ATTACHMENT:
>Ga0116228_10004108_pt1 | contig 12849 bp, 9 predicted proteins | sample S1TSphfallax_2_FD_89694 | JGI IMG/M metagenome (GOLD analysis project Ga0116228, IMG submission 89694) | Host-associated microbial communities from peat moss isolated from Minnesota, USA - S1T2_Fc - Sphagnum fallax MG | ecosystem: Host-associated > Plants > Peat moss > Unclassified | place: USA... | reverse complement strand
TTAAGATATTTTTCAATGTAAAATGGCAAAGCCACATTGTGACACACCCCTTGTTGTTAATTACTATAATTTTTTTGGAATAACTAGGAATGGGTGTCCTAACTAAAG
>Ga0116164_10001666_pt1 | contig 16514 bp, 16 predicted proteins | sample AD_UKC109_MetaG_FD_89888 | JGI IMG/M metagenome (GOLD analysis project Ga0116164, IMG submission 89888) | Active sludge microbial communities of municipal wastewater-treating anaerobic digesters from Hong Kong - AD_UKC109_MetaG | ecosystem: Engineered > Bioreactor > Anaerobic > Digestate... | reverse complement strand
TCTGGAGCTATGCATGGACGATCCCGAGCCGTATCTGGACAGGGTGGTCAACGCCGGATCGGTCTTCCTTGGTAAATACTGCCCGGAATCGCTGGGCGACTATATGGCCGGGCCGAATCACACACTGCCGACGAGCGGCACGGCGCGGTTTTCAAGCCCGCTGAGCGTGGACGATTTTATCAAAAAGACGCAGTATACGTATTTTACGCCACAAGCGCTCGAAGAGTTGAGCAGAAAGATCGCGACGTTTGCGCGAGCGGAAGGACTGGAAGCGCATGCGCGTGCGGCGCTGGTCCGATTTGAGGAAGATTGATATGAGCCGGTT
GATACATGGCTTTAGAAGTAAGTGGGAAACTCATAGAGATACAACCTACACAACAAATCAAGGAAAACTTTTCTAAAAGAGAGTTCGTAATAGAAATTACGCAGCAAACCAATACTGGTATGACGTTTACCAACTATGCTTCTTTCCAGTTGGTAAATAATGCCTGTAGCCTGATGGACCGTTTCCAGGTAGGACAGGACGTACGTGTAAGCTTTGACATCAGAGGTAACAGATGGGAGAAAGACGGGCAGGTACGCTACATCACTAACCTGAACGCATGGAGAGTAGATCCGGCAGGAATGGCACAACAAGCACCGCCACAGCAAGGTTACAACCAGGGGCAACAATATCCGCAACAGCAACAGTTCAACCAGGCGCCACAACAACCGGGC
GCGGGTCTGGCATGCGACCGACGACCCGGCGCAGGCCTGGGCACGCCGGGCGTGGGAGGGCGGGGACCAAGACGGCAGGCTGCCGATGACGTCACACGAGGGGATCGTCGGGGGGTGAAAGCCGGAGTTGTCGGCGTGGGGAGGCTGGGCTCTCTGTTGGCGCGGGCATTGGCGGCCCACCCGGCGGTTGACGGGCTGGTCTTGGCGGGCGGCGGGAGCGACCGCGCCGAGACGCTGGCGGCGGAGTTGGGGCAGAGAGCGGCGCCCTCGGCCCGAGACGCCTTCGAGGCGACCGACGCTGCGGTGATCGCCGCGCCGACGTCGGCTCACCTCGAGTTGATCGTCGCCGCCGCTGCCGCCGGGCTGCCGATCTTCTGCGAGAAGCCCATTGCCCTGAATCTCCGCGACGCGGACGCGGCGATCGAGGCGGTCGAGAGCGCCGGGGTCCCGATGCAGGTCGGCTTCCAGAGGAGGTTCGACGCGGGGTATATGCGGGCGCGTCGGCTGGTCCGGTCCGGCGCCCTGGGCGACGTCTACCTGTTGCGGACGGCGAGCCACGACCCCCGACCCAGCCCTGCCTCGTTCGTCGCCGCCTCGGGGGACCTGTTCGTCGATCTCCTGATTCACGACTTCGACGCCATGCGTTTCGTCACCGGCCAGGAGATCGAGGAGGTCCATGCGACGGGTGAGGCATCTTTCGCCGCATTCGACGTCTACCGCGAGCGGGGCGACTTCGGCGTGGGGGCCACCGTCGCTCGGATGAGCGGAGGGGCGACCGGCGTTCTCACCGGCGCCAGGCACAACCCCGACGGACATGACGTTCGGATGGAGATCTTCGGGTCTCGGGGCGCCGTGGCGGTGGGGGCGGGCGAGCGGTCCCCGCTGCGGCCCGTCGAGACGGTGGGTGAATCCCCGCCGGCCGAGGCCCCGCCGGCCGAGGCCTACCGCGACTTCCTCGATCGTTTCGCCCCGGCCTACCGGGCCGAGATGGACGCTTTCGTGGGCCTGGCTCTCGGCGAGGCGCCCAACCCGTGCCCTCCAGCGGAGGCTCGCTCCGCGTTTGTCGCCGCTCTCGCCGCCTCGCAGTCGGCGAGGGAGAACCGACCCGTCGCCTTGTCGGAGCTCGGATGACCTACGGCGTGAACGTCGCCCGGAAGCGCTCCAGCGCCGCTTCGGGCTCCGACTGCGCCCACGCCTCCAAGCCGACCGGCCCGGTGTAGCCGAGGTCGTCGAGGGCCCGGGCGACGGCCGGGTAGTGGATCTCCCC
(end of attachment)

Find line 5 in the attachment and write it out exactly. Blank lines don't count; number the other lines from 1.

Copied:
GATACATGGCTTTAGAAGTAAGTGGGAAACTCATAGAGATACAACCTACACAACAAATCAAGGAAAACTTTTCTAAAAGAGAGTTCGTAATAGAAATTACGCAGCAAACCAATACTGGTATGACGTTTACCAACTATGCTTCTTTCCAGTTGGTAAATAATGCCTGTAGCCTGATGGACCGTTTCCAGGTAGGACAGGACGTACGTGTAAGCTTTGACATCAGAGGTAACAGATGGGAGAAAGACGGGCAGGTACGCTACATCACTAACCTGAACGCATGGAGAGTAGATCCGGCAGGAATGGCACAACAAGCACCGCCACAGCAAGGTTACAACCAGGGGCAACAATATCCGCAACAGCAACAGTTCAACCAGGCGCCACAACAACCGGGC